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I am looking for BDD java framework with possibility to reuse Given & Then for Unit and Integration tests.

In other words 1. Given some precondition. 2. When - depending on the environment 3. Then verify results of When

I want to be able by changing When, and keeping Given and Then intact, change the type of the test, for example in simple REST service:

  1. UNIT test
    • Given
      • generates some POJO object
    • When
      • receives POJO from Given
      • calls internal service with this POJO
      • receives result in POJO form from the service
      • forwards received POJO to Then
    • Then
      • verifies POJO from When
  2. INTEGRATION test
    • Given
      • generates some POJO object
    • When
      • receives POJO from Given
      • encrypts POJO in external service format
      • calls external service
      • receives result in external service format from exposed service
      • transforms received result in POJO
      • forwards received POJO to Then
    • Then
      • verifies POJO from When

So in example, Given and Then behave the same way, for both integration and unit tests, and by simply changin When the scope of the test goes from UNIT to INTEGRATION.

Can someone point me in the right direction?

I don't want to reinvent the wheel

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1  
There is a good discussion about BDD frameworks in Java on stackoverflow here: stackoverflow.com/questions/1068785/… –  Tomasz Stanczak Feb 12 '13 at 9:07

2 Answers 2

Disclamer: I am the author of JGiven.

JGiven exactly provides that. It is a BDD framework for Java where scenarios are built by so-called stage classes. For your example you need four stage classes: GivenInput, WhenInternalService, WhenExternalService, and ThenOutput. Then you can write two tests:

Unit test for the internal service:

public class InternalServiceTest extends 
       ScenarioTest<GivenInput, WhenInternalService, ThenOutput> {

    @Test
    public void internal_service_works_as_expected() {
       given().some_input();
       when().the_internal_service_is_called();
       then().the_result_is_correct();
    } 
}

Integration test for the external service:

public class ExternalServiceTest extends 
       ScenarioTest<GivenInput, WhenExternalService, ThenOutput> {

    @Test
    public void external_service_works_as_expected() {
       given().some_input();
       when().the_external_service_is_called();
       then().the_result_is_correct();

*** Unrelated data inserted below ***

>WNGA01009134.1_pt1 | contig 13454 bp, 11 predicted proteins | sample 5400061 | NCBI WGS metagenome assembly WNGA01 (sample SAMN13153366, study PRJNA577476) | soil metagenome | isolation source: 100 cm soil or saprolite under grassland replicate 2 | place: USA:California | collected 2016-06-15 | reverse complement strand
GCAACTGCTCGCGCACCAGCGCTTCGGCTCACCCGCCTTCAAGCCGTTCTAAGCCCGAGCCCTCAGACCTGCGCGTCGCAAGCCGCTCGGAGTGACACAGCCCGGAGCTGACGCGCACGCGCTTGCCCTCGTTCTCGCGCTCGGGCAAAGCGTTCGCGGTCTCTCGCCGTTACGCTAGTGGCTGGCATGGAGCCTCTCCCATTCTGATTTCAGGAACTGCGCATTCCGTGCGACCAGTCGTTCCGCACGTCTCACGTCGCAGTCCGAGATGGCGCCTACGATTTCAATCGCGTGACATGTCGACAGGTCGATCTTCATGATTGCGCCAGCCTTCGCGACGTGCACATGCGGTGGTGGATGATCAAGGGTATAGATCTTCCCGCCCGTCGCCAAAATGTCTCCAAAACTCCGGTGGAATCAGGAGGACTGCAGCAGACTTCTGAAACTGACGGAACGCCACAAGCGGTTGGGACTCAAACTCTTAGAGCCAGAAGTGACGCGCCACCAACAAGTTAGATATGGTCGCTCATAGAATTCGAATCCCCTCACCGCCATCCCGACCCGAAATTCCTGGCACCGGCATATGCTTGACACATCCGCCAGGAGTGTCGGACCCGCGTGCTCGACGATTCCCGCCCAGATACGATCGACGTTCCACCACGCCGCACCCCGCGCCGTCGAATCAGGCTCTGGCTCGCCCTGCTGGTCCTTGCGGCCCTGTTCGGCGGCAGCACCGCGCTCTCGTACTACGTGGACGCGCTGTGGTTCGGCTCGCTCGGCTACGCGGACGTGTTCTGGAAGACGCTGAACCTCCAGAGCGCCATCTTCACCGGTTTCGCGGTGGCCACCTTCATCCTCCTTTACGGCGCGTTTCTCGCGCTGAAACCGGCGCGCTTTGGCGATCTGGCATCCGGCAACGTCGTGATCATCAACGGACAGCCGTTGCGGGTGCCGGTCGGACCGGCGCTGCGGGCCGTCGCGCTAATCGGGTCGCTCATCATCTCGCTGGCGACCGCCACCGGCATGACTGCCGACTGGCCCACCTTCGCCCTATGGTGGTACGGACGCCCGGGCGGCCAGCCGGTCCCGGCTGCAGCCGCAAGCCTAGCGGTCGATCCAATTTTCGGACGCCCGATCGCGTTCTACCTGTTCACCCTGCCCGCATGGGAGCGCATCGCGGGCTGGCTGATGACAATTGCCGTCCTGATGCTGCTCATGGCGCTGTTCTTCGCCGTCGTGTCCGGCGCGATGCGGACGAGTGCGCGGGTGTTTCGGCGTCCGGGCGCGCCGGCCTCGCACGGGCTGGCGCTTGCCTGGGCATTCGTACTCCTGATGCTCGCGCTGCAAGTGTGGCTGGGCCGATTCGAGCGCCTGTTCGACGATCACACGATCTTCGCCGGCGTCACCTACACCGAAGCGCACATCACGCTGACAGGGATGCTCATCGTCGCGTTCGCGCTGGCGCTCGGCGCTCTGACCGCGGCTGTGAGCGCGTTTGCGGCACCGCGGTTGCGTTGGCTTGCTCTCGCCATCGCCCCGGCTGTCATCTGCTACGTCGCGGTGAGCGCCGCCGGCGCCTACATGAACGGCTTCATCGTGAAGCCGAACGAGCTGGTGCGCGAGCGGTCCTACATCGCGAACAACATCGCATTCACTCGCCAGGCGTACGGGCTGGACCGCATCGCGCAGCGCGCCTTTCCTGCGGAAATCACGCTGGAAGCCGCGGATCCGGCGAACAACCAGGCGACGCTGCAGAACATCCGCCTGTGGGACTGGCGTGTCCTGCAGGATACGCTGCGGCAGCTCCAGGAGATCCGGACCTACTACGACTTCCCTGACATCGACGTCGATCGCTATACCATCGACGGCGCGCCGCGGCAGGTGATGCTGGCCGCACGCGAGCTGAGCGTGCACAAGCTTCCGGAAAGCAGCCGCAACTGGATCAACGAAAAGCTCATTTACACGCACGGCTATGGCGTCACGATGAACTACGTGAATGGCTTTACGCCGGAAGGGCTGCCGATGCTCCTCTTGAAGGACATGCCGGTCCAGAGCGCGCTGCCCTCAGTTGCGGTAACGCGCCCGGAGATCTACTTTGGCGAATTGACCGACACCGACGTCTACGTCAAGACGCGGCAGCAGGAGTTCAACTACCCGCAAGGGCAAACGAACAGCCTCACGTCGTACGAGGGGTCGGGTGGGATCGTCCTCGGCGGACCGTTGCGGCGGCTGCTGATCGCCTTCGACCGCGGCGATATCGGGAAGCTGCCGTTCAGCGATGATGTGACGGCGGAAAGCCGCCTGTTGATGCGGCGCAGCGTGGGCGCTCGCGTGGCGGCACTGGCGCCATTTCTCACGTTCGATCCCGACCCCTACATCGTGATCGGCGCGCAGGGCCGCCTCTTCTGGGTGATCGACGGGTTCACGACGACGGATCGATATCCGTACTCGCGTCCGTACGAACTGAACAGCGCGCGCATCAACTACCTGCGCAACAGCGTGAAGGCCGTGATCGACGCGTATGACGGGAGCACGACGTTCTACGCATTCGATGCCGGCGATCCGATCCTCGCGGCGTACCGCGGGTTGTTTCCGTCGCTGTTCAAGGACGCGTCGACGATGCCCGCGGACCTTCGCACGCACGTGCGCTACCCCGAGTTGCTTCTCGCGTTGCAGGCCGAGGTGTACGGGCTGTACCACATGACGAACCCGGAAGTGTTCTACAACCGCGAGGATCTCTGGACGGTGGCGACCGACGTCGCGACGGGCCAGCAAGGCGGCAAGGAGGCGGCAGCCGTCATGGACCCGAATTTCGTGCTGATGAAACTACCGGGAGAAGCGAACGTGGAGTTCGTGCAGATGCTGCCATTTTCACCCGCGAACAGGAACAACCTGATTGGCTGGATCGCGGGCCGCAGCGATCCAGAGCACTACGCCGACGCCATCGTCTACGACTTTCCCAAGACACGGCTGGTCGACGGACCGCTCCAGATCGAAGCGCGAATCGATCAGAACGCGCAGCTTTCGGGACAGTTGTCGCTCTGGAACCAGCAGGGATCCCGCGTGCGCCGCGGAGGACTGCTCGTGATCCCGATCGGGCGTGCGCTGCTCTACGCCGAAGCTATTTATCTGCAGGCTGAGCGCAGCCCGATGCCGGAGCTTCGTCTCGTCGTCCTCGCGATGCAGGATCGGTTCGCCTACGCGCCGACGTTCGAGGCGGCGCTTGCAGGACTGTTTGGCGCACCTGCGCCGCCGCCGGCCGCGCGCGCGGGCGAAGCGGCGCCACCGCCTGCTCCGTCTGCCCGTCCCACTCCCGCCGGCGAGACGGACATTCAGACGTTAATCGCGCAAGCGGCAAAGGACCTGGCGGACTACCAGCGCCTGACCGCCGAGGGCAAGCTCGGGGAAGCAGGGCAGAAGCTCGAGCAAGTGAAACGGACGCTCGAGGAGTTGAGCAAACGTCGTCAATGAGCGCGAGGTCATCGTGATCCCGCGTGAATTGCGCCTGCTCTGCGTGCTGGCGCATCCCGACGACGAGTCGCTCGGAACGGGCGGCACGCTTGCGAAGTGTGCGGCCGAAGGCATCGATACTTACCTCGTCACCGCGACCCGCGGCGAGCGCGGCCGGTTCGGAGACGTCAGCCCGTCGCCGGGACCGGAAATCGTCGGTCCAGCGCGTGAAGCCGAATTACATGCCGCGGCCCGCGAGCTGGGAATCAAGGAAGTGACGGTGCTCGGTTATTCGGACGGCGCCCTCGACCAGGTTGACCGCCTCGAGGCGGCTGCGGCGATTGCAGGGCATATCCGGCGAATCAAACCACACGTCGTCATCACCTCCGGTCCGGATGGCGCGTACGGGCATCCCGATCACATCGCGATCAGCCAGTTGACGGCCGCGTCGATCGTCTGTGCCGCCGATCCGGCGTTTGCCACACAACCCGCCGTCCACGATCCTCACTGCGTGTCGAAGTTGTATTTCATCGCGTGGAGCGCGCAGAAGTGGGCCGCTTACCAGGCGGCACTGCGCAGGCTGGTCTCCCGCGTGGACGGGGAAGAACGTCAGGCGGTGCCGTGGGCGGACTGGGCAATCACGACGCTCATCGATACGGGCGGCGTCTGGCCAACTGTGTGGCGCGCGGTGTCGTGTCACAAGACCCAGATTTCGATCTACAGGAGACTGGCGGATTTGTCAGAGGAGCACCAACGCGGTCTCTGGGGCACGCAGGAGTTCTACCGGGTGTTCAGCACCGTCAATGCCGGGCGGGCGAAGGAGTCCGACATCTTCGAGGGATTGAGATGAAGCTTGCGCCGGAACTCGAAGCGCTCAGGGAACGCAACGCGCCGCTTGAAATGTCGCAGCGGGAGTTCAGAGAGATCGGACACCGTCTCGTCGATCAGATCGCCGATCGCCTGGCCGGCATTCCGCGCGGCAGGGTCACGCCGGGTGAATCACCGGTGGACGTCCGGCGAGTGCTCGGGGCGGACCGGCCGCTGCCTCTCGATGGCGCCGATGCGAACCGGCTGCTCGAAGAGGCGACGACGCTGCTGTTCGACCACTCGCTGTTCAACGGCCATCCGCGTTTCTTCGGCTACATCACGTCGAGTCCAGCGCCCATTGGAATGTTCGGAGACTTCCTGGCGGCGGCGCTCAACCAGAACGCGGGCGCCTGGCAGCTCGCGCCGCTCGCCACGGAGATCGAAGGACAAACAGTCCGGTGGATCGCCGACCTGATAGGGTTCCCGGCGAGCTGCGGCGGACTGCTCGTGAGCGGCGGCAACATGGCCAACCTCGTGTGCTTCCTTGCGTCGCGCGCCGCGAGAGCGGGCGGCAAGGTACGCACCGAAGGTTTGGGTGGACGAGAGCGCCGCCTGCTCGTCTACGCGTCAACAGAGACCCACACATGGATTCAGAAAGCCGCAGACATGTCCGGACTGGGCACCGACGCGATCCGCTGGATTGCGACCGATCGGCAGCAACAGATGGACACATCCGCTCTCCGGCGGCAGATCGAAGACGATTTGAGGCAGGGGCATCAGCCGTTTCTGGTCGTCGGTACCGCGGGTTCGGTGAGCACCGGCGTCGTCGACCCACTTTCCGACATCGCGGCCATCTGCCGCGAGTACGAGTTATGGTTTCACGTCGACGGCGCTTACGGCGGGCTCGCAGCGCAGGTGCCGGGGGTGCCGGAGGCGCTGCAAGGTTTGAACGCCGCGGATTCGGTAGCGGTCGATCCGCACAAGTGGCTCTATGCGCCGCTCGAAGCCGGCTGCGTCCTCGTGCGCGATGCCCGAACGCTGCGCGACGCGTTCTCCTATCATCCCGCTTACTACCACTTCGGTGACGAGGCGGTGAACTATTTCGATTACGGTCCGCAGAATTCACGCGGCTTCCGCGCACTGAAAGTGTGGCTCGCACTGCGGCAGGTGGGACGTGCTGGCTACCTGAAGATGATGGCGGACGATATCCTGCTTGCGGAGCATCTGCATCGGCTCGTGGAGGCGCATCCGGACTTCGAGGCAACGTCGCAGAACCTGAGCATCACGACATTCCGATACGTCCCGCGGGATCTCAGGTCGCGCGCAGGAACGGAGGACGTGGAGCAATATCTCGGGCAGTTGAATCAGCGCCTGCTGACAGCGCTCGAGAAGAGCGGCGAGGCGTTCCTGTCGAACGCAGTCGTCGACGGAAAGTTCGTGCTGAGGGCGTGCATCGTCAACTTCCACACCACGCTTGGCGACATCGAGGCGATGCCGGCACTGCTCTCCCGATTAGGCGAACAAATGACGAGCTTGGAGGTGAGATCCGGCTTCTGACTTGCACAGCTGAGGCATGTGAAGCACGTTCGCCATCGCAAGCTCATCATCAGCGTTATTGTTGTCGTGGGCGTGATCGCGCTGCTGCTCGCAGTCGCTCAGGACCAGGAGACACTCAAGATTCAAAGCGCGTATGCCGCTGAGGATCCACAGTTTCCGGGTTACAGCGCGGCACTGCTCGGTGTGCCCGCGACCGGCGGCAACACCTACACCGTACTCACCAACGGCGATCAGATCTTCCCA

} 
}

The stage classes then look something like this:

public class GivenInput extends Stage<GivenInput> {
    @ProvidedScenarioState
    InputPojo input;

    public GivenInput some_input() {
       input = new InputPojo();
       return self();
    }
}

public class WhenInternalService extends Stage<WhenInternalService> {
    @ExpectedScenarioState
    InputPojo input;

    @ProvidedScenarioState
    OutputPojo output;

    public WhenInternalService the_internal_service_is_called() {
        output = new InternalService().invoke(input);
        return self();
    }
}

public class WhenExternalService extends Stage<WhenExternalService> {
    @ExpectedScenarioState
    InputPojo input;

    @ProvidedScenarioState
    OutputPojo output;

    public WhenExternalService the_external_service_is_called() {
        ExternalInput externalInput = transformToExternal(input);
        ExternalOutput externalOutput = new ExternalService().invoke(external);
        output = transformToInternal(externalOutput);
        return self();
    }
}

public class ThenOutput extends Stage<ThenOutput> {
    @ExpectedScenarioState
    OutputPojo output;

    public ThenOutput the_result_is_correct() {
        assertThat(output).isNotNull();
        return self();
    }
}

Note that the step methods are written in a fluent-interface style to be able to chain multiple conditions (not needed in your example though).

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JUnit?

It's quite possible to have an abstract base-class with a @Before method (i.e. "Given") and a common method with assertions (i.e. "Then").

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